One of the first things new Labor leader, Anthony Albanese, needs to emphasise to his demoralised party is that they will not return to government without showing they take religion seriously.
Albo’s own seat of Grayndler — which Labor holds with a margin of nearly 16 per cent — is one of a number of Labor-held Western Sydney seats where the electorate includes many voters who are about God.
It matters to Australia’s Muslim, Christian, and Hindu voters — and all the others who have a religious affiliation — that they are free to practise their faith; and, if they wish, to talk about it openly.
No wonder Labor frontbenchers have warned Albanese that Labor needs to work constructively with the Morrison government to address concerns about religious freedom by passing new laws.
It sounds like simple and sensible advice. But the problem for the new Labor leader is that a decision to cooperate with the government on matters of religion is likely to further divide his party.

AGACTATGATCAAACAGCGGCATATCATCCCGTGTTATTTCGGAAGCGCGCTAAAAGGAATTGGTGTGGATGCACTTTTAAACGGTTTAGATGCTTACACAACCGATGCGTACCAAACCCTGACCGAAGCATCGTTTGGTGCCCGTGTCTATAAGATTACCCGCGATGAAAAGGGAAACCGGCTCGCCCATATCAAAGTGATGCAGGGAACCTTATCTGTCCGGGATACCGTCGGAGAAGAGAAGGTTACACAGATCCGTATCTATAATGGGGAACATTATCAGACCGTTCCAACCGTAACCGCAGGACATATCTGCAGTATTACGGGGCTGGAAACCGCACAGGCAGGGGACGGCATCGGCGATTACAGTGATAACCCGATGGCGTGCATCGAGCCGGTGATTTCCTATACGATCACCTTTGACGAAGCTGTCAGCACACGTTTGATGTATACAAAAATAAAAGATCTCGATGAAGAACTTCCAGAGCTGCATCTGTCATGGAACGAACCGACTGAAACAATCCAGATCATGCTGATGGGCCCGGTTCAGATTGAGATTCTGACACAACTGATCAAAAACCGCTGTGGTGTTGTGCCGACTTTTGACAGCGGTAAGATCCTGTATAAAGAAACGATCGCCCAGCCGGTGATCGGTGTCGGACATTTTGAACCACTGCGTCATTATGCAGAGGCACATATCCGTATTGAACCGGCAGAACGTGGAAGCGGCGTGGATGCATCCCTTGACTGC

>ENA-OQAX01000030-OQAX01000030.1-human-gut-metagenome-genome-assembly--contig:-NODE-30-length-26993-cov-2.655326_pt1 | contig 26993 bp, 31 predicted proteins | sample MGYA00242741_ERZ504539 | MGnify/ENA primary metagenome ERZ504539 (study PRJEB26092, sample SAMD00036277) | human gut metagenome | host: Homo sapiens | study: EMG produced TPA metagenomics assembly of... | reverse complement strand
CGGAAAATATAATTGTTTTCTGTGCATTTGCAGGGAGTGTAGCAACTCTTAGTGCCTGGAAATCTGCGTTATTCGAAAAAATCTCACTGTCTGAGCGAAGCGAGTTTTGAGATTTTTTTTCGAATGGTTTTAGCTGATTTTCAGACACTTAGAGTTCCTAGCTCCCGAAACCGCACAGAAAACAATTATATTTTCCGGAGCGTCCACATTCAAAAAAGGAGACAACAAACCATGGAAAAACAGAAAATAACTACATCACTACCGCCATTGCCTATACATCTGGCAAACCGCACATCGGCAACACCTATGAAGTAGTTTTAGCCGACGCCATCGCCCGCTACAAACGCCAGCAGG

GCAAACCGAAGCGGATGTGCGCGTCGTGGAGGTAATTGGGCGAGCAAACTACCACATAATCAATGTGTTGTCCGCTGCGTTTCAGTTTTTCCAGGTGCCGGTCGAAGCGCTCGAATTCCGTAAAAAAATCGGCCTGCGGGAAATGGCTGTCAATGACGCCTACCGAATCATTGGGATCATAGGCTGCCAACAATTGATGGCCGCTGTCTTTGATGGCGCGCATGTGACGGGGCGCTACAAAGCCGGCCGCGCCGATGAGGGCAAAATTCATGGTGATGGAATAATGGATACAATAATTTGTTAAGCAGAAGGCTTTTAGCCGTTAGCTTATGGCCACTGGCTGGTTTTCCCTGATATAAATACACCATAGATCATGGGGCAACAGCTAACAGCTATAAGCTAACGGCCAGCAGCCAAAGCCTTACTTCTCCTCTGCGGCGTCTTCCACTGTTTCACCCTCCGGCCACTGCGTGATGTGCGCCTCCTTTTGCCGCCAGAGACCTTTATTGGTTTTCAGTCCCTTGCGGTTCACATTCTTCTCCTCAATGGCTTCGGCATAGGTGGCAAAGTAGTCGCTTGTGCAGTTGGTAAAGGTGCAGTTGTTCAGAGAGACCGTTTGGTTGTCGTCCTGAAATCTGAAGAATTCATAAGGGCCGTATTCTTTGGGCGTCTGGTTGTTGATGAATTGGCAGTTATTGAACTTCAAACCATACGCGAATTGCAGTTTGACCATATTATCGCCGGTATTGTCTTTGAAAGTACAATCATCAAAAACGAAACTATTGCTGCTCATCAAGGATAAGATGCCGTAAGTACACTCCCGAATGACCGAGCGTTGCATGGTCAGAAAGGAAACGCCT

For a deep and possibly irreparable fissure has opened up — and runs right through the heart of the ALP.
On one side stand Labor’s traditional blue-collar and middle-class voters respectful of belief in God. But on the other side stand the battalions of Labor’s inner-city intellectuals who sneer at religion, dismiss faith as primitive superstition, and wield the cudgels of identity politics.
It is not the deity that commands the unswerving devotion of the elites, but diversity. And they impose on the rest of us what political scientist, Kenneth Minogue, once described as “a dictatorship of virtue”.
The ALP is going to have to get to grips with God if it hopes to occupy the government benches in the House of Reps again. But in order to do that, Albanese is going to have to work a miracle of his own.
Peter Kurti is a Senior Research Fellow at the Centre for Independent Studies and author of The Tyranny of Tolerance.
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